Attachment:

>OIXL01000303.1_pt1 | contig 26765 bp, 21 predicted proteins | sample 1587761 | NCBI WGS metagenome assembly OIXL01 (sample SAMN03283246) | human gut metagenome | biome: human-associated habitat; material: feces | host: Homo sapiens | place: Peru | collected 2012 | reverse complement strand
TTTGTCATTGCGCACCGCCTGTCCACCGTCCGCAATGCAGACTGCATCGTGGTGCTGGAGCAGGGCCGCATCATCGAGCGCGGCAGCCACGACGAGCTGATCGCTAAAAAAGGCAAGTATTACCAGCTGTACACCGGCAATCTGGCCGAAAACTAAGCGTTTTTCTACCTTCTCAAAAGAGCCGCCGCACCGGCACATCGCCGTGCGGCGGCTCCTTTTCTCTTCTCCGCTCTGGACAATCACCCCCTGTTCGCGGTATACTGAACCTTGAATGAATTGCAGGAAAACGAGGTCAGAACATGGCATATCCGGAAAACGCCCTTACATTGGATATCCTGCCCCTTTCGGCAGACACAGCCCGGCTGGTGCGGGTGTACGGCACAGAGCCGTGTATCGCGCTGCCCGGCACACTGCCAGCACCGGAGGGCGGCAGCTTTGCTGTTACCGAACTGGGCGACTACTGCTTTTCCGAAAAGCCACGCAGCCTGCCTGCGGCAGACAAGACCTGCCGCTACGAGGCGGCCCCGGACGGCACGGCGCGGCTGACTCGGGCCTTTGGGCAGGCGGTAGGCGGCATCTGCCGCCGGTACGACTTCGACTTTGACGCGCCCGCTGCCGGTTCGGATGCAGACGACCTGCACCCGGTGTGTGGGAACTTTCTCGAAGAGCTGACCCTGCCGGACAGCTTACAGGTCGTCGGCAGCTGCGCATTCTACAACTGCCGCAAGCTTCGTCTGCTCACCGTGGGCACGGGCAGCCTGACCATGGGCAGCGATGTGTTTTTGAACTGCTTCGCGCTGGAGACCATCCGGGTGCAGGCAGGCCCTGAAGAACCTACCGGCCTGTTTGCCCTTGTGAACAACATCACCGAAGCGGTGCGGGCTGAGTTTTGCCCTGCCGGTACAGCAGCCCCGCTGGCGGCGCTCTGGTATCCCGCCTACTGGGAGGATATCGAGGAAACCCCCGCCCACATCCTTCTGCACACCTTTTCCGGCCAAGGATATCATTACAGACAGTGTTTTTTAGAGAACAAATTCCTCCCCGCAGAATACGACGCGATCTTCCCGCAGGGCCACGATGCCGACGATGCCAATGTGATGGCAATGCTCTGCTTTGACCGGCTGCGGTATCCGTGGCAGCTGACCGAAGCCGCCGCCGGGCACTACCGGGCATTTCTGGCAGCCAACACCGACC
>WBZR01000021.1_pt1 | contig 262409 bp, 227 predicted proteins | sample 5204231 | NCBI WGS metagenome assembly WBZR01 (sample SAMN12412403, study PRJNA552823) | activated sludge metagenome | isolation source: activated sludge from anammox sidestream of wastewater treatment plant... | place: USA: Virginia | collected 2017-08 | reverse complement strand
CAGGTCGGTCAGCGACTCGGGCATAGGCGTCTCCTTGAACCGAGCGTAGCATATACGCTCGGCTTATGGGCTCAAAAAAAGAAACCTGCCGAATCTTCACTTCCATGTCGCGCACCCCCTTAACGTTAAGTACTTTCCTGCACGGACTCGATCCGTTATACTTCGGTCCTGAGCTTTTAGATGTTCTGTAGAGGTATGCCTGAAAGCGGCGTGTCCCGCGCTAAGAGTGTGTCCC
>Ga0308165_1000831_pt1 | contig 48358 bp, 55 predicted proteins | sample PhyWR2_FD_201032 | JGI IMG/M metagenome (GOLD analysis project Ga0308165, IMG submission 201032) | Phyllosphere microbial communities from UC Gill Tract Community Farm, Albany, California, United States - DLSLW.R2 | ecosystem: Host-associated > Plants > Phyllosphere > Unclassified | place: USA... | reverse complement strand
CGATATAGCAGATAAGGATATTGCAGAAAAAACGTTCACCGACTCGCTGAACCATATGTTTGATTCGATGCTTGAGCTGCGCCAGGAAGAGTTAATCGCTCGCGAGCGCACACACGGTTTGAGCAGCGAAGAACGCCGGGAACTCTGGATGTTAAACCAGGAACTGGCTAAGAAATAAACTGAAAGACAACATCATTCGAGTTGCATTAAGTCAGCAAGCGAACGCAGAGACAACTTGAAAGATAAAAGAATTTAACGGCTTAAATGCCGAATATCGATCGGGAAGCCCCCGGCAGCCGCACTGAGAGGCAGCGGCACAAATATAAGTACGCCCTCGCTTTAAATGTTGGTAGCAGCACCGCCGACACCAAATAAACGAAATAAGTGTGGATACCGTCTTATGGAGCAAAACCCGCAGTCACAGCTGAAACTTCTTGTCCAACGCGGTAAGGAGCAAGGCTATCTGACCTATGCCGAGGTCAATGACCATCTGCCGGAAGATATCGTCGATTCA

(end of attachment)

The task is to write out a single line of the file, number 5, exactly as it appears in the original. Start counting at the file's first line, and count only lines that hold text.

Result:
>Ga0308165_1000831_pt1 | contig 48358 bp, 55 predicted proteins | sample PhyWR2_FD_201032 | JGI IMG/M metagenome (GOLD analysis project Ga0308165, IMG submission 201032) | Phyllosphere microbial communities from UC Gill Tract Community Farm, Albany, California, United States - DLSLW.R2 | ecosystem: Host-associated > Plants > Phyllosphere > Unclassified | place: USA... | reverse complement strand